There’s one problem with this legend: There ain’t no such thing as knockout gas. Oh, sure, there are inhaled anesthetics — simple things like diethyl ether, and complex things like sevoflurane or desflurane — and the Russians seem to have used some kind of aerosolized fentanyl derivative during the Moscow theatre hostage crisis to knock the terrorists out. But here’s the thing about those gases: They’re all heavier than air. It’s impossible to get a constant concentration across an entire compartment, vertically, without pressurizing the thing. And here’s the other thing about anesthetic agents or high-dose narcotics — they all cause respiratory depression. (Ether also has the benefit of igniting, as I’m sure you all know.) Roughly 120 people died of respiratory depression during the hostage rescue in Moscow, and that was with people who presumably knew what they were doing.

So in order for the legend to hold up, we have to have criminals with an agent that’s great at knocking people out at low doses, does not cause respiratory depression or airway compromise, mixes equally with air, isn’t flammable, and is easily transportable. (Most inhalational anesthetics need to be vaporized by heating before you can inhale them.) With me so far? I would submit that, if such an agent did exist, the robbery teams would get richer selling it to Sandoz, Merck, or Hoffman-La Roche than they would robbing people, because it would be the world’s greatest anesthetic agent and anesthetists everywhere would be lining up to use it.

The legend is bunk from its very premise but it took me an embarassingly long time to realize that. Once I did I started thinking about how it was that people might believe it was true, and it dawned on me that it’s just not that hard to rob a person who’s asleep.

Anyway, after disgorging the girls in Monaco, we made it to Nice. Late. Duh. It was oppressively hot. (Shocking, I know.) K. and I had toyed with the idea of staying in Nice if we would get to Arles too late, but she decided on the ride in that perhaps we weren’t physically attractive enough to spend the night on the French Riviera. We made our way to the (air conditioned!) SNCF office where I made arrangements for us to take another regional train to Arles; we’d get in around 21:45, and that seemed OK.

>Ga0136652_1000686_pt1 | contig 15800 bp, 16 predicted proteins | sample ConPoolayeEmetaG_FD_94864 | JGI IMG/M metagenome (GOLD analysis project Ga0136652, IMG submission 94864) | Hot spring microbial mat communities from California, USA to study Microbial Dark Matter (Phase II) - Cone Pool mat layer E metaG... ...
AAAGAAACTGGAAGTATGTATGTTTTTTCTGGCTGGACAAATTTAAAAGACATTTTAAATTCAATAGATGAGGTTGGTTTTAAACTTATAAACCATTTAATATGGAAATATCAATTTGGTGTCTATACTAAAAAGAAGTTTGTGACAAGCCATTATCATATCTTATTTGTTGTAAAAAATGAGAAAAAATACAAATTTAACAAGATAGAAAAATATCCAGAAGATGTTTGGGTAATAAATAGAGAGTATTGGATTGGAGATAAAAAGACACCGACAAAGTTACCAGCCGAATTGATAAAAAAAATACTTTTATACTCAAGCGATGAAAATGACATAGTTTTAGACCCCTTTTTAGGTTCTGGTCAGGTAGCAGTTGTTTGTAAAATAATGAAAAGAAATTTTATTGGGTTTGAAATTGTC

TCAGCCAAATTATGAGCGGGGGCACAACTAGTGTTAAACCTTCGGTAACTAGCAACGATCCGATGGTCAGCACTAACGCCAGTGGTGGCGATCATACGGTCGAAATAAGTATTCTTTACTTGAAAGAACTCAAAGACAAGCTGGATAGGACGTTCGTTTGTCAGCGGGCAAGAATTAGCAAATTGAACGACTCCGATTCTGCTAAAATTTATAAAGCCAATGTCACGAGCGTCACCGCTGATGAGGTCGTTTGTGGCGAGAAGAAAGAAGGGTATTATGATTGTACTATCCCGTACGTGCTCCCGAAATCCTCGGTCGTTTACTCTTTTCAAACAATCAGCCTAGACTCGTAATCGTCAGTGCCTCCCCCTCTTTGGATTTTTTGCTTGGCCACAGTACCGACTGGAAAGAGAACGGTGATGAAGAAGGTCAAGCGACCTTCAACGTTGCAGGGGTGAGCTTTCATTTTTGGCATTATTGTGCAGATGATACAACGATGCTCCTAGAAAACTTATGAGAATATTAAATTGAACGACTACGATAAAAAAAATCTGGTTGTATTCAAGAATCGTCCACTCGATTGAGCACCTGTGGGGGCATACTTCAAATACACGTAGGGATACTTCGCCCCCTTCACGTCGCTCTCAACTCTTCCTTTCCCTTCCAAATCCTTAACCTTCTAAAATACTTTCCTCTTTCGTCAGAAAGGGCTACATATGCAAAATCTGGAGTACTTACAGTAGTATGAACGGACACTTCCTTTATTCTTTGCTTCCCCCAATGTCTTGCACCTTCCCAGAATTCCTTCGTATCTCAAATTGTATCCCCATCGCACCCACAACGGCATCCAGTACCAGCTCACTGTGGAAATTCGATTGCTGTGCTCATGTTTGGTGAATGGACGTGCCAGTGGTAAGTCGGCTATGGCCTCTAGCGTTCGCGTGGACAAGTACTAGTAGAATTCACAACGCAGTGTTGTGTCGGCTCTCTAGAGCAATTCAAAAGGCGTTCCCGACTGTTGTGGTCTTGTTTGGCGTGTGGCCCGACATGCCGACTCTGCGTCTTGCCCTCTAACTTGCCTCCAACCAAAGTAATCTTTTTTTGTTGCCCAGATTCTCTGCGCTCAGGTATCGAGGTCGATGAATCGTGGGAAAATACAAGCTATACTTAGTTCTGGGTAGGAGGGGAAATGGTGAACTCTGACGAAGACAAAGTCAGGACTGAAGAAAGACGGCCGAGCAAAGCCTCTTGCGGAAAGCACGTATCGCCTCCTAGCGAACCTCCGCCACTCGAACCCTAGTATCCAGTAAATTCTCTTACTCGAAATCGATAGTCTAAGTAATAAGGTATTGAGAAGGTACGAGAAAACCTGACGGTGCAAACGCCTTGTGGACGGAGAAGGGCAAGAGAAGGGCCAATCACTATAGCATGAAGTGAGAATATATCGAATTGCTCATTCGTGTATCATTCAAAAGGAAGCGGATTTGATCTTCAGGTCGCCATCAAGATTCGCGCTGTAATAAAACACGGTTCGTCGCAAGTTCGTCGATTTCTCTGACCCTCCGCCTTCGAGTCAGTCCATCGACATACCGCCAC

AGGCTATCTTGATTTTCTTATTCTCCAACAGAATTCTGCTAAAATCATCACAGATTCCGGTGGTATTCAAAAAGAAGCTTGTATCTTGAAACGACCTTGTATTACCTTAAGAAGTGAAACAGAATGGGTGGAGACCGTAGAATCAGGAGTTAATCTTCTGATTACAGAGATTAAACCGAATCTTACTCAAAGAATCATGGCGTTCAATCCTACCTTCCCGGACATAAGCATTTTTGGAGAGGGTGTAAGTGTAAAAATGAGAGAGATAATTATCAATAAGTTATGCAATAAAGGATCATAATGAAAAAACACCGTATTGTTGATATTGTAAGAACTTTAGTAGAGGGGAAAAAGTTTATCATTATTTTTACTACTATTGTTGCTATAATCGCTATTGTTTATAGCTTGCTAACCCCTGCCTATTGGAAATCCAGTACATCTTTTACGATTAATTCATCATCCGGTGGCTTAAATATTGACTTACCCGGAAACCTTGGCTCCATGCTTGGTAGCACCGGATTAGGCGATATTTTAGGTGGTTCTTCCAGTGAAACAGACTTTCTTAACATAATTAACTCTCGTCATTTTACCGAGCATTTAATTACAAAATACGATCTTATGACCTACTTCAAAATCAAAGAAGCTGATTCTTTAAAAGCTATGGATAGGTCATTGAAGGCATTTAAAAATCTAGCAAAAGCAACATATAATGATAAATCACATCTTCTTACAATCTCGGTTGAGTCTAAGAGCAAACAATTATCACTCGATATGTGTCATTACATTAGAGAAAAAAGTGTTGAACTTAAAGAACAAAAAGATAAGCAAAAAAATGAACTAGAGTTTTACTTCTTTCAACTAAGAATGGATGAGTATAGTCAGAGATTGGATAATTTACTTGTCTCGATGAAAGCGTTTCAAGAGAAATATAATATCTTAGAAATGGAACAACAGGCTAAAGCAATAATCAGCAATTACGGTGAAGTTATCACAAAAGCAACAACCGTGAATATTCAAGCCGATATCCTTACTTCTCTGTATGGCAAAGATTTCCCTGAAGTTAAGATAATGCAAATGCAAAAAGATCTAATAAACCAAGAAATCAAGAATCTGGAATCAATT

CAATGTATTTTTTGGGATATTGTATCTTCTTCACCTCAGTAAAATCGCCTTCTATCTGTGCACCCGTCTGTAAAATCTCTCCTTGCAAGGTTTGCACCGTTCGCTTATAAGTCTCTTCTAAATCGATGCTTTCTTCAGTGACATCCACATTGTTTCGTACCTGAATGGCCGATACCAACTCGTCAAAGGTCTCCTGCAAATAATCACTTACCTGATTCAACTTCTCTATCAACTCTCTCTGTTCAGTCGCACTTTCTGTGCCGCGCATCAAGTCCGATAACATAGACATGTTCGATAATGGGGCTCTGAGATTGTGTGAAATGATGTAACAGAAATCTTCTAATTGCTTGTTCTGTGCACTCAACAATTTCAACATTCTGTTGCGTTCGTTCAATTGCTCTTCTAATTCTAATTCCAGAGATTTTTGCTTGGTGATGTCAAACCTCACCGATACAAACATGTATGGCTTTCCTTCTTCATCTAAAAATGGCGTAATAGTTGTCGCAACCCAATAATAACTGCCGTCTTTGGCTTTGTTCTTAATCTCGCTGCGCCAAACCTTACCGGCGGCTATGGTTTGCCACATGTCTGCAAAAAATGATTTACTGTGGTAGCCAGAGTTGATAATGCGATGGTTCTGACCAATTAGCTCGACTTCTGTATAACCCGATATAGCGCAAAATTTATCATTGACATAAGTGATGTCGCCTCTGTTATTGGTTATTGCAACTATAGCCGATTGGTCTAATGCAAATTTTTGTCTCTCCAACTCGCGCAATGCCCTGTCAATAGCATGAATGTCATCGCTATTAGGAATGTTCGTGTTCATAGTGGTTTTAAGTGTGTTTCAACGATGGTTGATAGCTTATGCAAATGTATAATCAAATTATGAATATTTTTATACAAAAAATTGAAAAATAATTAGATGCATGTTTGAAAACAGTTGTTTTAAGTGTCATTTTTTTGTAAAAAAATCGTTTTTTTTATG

The first class accomodations on the SNCF train to Arles were — how to put this — heavenly. We had a six-person compartment to ourselves. The air conditioning, while not nuclear powered, was excellent. We could stretch out, relax, put our feet up, read.. well, maybe not read, because the lighting in the car was sporadic and we seemed to go through a lot of tunnels. I never understood how it came to pass that the A/C would stay on, but the compartment lights wouldn’t. Eventually, after a nearly four hour trip through the Bouches-du-Rhone (including a trip past the headquarters of the French Foreign Legion), we arrived in Arles as the sun was going down.

Now, bear in mind that I had made our reservations in Arles over the net. Normally this isn’t a problem, but I’d used a consolidation Web site and booked at a hotel I couldn’t actually find in Google. I had directions, but they were vague. I had planned on taking a taxi from the station to the hotel, but couldn’t find one around the station. A phone number was displayed, but I had no phone card, and payphones in France apparently don’t take coins anymore. The bar down the street tried their best to help, but couldn’t find any taxis anywhere. “It’s match night,” the guy said to me, and I realized that in fact it was match night — France was playing Brazil, and everybody was watching. So, having found no taxis, and no buses, and having convinced myself the best way to get to the hotel was to follow the Rhone until I came to the Trinquetaille bridge, cross it, and then find the Rue Noguier, K. and I set out amongst the bugs along the stinky banks of the Rhone.

Along the way we passed through Arles’ deserted streets — everyone was inside. I stopped, briefly, at what I was pretty sure was the place where Van Gogh painted “Starry Night,” but wouldn’t commit to saying so. Eventually, after what turned out to be an easy fifteen minute walk (even with the packs), we walked up to the front door of the Hotel Porte de Camargue, where we met Patricia who was startled at our appearance.

“Who are you?” she wanted to know. I told her. She got a panicked look on her face. “But I thought you already came!” It turned out that there was another Asian guy staying at the hotel that night, and he’d come late as well, and she’d never bothered to ask him for identification.. oh, hilarity ensued. We had a good laugh over the whole thing. K., meanwhile, was standing in the corner agog — although she’d known for some time that I spoke fluent French, she’d never actually seen me do it, seen me make jokes, and so the disconnect was highly, uh, disconnecting.

The hotel, by the way, is fabulous. It’s this tiny place on the other side of the river from all the tourist stuff, and that means it’s incredibly quiet. Yes, it’s a ten minute walk to the major sights, but who cares? It’s well-appointed, and the rooms are air conditioned, and it’s reasonably cheap. We cranked on the A/C and fell almost instantly asleep.

My last conscious thought was, “I’m glad to be in France.” And I was.